Mulholland Drive

Directed by David Lynch
Starring: Naomi Watts, Laura Elena Harring, Justin Theroux, Ann Miller, Mark Pellegrino, Dan Hedaya, Angelo Badalamenti.
MPAA Rating: R for violence, language and some strong sexuality.

Review by Evelyn Gildrie-Voyles <evy@filmhead.com>
October 18, 2001

It is a sad thing when famous directors start directing films "in the style" of themselves. Mulholland Drive suffers from David Lynch trying too hard to be David Lynch. Much of it is just weird for the sake of weirdness and, worse than that, the weirdness that is justified is done so by a convention so crude, it negated a great deal of the film.

The film begins with two seemingly unrelated plots and a smattering of truly unrelated bits that I won't bother describing. Plot one: Beautiful woman is in a car crash, loses her memory and is taken in by pretty and na´ve girl newly arrived in Los Angeles. Plot two: Young hotshot movie director is pressured by two mobster-esque characters to recast the lead in his new movie. The movie plot is much more interesting than the beautiful woman plot, but it gets much less screen time. The conclusion of the film does not really tie up any loose ends as much as it sprinkles characters from the loose ends into the beautiful woman plot and then screams, SEE IT'S ALL RELATED, REALLY!

Fortunately the beautiful woman, played by former Miss USA Laura Elena Harring, really is beautiful. Harring is fascinating to look at both clothed and naked. She is also a good actress and plays confusion and fear exceptionally well. She is awfully reminiscent of Isabella Rosselini in Blue Velvet, but then again Naomi Watts as the na´ve good girl is quite reminiscent of Laura Dern in Blue Velvet, so it fits. Lynch has always filmed the best sex scenes and the ones between Watts and Harring are gorgeous and truly sexy.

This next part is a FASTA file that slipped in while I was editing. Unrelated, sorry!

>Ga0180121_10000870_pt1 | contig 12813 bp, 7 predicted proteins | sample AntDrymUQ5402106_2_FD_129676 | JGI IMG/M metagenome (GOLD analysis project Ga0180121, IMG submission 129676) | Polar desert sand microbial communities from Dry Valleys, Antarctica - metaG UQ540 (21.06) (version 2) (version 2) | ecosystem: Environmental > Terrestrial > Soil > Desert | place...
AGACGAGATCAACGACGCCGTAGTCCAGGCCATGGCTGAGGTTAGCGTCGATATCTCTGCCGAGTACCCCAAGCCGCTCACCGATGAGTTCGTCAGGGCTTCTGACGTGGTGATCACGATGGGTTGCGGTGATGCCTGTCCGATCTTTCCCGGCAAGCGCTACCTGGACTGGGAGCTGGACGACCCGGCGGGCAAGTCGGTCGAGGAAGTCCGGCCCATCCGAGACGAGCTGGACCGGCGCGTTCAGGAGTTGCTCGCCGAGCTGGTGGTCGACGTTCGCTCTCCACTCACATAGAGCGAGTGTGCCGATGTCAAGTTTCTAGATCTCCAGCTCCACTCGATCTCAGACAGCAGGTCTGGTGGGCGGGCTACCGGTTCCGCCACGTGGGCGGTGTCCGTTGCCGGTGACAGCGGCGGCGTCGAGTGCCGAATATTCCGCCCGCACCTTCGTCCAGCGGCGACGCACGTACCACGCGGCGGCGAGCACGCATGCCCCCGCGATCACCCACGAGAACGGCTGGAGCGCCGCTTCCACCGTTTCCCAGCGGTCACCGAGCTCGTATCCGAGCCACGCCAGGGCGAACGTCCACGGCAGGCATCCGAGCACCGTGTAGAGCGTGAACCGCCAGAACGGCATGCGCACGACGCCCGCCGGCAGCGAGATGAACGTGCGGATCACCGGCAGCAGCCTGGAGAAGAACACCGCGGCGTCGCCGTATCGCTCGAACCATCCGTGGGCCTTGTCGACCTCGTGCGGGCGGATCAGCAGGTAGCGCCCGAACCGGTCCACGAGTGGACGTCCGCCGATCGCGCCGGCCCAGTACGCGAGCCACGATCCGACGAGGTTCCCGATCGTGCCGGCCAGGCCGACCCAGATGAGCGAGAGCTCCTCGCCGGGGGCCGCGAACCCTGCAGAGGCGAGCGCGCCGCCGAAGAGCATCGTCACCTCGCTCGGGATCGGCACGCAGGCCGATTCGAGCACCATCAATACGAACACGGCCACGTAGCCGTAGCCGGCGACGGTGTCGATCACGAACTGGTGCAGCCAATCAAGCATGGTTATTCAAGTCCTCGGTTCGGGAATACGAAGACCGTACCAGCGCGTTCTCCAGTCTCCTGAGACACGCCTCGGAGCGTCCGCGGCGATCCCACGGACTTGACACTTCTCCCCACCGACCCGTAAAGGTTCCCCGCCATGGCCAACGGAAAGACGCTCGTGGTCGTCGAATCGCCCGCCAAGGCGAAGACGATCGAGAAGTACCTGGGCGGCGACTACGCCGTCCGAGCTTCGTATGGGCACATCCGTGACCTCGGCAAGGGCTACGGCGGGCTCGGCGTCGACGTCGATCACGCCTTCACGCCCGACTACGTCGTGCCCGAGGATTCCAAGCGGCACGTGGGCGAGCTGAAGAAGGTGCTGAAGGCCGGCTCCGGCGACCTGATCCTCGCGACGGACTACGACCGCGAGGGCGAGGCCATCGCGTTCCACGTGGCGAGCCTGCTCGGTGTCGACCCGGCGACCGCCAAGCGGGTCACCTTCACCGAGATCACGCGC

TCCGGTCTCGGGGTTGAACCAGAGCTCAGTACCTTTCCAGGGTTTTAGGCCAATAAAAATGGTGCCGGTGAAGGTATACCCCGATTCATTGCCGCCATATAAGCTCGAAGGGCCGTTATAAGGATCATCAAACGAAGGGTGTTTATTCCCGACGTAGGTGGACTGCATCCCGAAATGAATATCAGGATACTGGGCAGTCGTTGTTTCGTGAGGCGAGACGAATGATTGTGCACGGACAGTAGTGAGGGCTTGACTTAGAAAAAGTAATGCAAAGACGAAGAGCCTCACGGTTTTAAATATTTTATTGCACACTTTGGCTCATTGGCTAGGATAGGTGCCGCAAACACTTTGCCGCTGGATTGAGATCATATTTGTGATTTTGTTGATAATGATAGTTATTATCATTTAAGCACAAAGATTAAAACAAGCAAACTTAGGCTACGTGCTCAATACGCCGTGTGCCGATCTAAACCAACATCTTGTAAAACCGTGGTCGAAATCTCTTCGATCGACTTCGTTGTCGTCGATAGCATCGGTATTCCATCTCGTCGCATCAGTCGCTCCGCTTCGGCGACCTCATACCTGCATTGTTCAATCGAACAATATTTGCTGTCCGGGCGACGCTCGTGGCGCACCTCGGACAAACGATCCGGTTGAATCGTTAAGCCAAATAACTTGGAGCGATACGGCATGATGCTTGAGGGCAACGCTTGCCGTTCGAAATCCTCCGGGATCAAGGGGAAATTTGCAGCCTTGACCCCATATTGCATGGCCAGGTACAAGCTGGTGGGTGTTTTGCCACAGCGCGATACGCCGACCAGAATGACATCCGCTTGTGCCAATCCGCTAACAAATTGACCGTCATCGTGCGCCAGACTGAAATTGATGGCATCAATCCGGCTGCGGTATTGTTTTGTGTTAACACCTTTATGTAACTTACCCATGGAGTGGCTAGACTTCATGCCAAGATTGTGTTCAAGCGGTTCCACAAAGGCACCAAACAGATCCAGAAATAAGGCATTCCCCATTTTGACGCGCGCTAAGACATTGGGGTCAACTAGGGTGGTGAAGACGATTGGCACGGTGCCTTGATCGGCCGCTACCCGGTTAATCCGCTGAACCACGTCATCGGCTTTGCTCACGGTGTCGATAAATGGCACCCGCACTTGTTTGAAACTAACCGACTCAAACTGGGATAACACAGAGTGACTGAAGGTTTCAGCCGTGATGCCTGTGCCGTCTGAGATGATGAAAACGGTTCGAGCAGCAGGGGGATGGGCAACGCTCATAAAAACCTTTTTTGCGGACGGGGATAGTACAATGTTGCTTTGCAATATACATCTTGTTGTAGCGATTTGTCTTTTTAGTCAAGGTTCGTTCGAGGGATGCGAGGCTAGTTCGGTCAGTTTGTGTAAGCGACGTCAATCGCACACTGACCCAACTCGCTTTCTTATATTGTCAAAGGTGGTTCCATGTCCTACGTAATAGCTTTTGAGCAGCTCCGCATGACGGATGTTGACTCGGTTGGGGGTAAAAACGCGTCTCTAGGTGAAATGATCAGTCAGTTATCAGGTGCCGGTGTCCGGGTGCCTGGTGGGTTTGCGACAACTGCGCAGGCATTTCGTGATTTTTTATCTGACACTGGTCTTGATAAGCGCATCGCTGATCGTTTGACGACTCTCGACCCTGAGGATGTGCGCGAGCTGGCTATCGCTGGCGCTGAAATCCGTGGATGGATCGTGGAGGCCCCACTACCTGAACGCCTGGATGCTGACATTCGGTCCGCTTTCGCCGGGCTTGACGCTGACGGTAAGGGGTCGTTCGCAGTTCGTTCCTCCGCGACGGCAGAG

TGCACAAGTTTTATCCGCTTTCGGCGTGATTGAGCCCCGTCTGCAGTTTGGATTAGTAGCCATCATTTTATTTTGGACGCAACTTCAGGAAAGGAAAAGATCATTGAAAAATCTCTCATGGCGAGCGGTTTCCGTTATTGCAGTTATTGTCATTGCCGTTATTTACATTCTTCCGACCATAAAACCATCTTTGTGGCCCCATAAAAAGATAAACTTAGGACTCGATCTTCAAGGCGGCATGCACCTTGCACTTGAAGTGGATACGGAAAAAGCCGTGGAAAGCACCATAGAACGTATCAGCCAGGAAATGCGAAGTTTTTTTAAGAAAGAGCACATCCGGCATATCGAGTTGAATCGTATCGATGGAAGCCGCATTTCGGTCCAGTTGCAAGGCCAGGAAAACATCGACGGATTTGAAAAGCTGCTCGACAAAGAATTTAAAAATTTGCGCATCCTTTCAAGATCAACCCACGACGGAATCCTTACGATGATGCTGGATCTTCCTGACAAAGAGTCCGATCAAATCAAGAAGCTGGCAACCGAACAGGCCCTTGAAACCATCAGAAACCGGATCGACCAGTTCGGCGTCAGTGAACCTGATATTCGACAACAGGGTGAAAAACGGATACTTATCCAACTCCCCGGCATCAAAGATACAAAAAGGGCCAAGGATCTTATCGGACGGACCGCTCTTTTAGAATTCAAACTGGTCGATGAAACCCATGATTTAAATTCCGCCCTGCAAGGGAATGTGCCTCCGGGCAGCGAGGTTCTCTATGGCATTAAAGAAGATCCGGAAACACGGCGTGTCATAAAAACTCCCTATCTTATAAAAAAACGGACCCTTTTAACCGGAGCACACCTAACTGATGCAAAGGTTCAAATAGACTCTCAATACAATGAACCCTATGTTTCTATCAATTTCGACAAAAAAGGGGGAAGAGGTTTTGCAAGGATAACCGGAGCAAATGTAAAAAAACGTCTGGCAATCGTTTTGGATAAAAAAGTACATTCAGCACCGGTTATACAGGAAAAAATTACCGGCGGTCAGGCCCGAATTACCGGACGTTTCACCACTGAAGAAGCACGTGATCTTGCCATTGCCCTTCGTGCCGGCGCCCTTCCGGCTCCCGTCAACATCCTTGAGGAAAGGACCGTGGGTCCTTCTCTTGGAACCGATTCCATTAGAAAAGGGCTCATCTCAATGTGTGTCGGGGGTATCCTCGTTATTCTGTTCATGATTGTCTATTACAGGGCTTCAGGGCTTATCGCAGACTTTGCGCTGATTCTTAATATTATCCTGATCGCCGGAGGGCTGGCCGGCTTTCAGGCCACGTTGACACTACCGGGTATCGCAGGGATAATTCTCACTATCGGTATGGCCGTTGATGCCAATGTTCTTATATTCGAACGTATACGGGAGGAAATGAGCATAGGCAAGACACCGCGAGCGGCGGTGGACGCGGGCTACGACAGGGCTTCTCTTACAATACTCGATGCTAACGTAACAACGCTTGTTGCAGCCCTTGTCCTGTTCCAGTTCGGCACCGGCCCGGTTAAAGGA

Lynch does a good job with the humor in the movie plot as well. His signature super-close-ups and slow pacing work very well as the mobsters (Dan Hedaya and Angelo Badalamenti) confront director Adam Kesher, played with laid back brilliance by Justin Theroux. Hedaya and Badalamenti are really creepy and should be in the movie more, but like most of the interesting characters they are kept in the shadows.

Lynch is a good director. He continuously gets wonderful performances of a similar tone from a wide variety of actors. He handles the visuals beautifully. However the story line of Mulholland Drive just falls apart and Lynch never successfully puts it back together. Mulholland Drive ends up not as tense and suspenseful as Blue Velvet or as relentlessly creepy as Eraserhead and Wild at Heart, but merely frustrating and incoherent.


For more information, go to the Internet Movie Database:
Mulholland Drive (2001)

Here's some merchandise for sale at Amazon.com
Mulholland Drive: Original Motion Picture Score -- Compact Disc


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